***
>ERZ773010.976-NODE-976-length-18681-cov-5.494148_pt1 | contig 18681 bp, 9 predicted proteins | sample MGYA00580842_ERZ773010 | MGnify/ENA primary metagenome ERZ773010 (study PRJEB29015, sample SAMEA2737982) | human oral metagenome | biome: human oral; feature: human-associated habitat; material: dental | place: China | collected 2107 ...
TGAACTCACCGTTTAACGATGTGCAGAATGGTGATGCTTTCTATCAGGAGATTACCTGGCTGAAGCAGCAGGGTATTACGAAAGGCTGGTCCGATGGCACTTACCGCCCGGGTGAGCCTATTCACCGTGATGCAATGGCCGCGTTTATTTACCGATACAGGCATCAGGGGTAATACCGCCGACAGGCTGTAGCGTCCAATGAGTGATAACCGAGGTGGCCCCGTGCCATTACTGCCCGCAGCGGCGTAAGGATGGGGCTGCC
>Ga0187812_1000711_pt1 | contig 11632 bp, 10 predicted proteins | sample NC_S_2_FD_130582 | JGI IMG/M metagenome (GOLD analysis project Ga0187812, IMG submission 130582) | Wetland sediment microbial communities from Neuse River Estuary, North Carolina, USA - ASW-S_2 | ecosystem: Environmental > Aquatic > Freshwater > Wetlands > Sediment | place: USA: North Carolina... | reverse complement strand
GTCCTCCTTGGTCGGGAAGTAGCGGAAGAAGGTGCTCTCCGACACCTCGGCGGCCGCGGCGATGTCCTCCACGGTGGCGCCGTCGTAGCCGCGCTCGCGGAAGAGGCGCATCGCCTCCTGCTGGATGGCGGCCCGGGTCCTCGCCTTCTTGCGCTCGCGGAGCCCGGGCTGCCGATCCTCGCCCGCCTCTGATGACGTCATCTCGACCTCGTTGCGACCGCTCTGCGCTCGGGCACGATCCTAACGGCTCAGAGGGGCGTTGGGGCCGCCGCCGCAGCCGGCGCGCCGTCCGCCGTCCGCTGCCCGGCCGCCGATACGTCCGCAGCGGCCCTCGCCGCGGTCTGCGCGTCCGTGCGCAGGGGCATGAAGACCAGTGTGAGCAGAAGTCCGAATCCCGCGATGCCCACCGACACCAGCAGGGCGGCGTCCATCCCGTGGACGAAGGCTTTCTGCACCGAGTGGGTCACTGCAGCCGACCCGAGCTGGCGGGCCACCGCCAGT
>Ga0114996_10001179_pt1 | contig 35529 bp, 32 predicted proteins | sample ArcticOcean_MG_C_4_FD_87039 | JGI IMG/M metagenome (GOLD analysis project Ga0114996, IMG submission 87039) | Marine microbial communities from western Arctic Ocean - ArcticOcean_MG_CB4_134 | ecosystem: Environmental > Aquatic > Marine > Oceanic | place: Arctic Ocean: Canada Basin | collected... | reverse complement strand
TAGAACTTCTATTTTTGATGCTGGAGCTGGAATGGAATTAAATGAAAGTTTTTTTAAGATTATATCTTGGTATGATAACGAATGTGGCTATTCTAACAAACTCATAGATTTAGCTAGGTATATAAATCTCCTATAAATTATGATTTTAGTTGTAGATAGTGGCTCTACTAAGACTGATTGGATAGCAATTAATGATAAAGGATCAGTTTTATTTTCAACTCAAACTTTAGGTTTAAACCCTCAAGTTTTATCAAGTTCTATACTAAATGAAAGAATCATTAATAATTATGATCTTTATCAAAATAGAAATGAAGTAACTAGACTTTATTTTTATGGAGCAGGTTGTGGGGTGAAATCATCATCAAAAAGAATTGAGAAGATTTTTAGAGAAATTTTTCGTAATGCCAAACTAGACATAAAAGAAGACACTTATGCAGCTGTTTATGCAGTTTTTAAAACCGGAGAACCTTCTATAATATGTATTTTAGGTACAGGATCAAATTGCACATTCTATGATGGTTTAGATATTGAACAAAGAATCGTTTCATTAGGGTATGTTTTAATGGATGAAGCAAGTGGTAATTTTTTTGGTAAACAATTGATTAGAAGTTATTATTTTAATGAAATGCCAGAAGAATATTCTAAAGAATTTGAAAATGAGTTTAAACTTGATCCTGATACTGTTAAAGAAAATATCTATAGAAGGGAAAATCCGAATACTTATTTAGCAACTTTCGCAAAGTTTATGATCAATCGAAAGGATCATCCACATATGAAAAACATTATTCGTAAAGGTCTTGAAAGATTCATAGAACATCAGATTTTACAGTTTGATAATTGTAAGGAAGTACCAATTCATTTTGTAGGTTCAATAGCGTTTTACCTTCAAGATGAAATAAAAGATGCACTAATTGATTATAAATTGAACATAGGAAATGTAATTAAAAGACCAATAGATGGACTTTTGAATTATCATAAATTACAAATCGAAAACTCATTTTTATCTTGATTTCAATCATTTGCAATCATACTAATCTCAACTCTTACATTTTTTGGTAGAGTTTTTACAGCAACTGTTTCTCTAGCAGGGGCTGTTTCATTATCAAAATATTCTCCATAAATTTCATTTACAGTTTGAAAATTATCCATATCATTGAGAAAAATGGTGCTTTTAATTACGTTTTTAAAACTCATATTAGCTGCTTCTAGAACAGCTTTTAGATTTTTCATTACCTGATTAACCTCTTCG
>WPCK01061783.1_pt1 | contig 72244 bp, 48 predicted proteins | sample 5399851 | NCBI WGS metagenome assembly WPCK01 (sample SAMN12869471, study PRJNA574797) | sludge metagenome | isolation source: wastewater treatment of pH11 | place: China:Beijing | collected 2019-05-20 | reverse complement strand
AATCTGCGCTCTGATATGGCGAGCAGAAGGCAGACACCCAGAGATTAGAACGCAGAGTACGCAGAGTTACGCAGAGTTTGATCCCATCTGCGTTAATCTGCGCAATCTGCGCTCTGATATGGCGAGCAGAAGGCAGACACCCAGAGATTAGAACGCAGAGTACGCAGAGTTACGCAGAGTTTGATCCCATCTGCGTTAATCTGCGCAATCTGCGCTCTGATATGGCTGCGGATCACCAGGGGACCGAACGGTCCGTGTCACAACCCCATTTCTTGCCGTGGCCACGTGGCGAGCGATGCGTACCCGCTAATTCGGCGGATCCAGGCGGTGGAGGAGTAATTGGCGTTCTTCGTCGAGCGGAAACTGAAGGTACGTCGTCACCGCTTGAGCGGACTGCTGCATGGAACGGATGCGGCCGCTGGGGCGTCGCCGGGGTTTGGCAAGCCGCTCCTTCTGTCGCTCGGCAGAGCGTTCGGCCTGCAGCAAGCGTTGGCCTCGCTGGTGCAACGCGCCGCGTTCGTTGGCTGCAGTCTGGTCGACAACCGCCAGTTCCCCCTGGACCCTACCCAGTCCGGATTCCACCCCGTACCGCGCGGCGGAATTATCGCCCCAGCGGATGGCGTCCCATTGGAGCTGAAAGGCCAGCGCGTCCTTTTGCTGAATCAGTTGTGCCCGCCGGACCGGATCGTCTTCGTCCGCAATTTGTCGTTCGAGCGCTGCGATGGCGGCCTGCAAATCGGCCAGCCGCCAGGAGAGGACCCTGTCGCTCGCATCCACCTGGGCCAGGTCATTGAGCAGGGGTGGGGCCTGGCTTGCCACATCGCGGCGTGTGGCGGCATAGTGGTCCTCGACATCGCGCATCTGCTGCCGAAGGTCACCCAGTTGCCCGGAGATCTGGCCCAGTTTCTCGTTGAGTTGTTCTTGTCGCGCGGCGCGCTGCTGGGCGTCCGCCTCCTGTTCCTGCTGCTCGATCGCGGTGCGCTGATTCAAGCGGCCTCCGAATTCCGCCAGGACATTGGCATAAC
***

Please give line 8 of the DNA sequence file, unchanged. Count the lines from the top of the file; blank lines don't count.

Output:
AATCTGCGCTCTGATATGGCGAGCAGAAGGCAGACACCCAGAGATTAGAACGCAGAGTACGCAGAGTTACGCAGAGTTTGATCCCATCTGCGTTAATCTGCGCAATCTGCGCTCTGATATGGCGAGCAGAAGGCAGACACCCAGAGATTAGAACGCAGAGTACGCAGAGTTACGCAGAGTTTGATCCCATCTGCGTTAATCTGCGCAATCTGCGCTCTGATATGGCTGCGGATCACCAGGGGACCGAACGGTCCGTGTCACAACCCCATTTCTTGCCGTGGCCACGTGGCGAGCGATGCGTACCCGCTAATTCGGCGGATCCAGGCGGTGGAGGAGTAATTGGCGTTCTTCGTCGAGCGGAAACTGAAGGTACGTCGTCACCGCTTGAGCGGACTGCTGCATGGAACGGATGCGGCCGCTGGGGCGTCGCCGGGGTTTGGCAAGCCGCTCCTTCTGTCGCTCGGCAGAGCGTTCGGCCTGCAGCAAGCGTTGGCCTCGCTGGTGCAACGCGCCGCGTTCGTTGGCTGCAGTCTGGTCGACAACCGCCAGTTCCCCCTGGACCCTACCCAGTCCGGATTCCACCCCGTACCGCGCGGCGGAATTATCGCCCCAGCGGATGGCGTCCCATTGGAGCTGAAAGGCCAGCGCGTCCTTTTGCTGAATCAGTTGTGCCCGCCGGACCGGATCGTCTTCGTCCGCAATTTGTCGTTCGAGCGCTGCGATGGCGGCCTGCAAATCGGCCAGCCGCCAGGAGAGGACCCTGTCGCTCGCATCCACCTGGGCCAGGTCATTGAGCAGGGGTGGGGCCTGGCTTGCCACATCGCGGCGTGTGGCGGCATAGTGGTCCTCGACATCGCGCATCTGCTGCCGAAGGTCACCCAGTTGCCCGGAGATCTGGCCCAGTTTCTCGTTGAGTTGTTCTTGTCGCGCGGCGCGCTGCTGGGCGTCCGCCTCCTGTTCCTGCTGCTCGATCGCGGTGCGCTGATTCAAGCGGCCTCCGAATTCCGCCAGGACATTGGCATAAC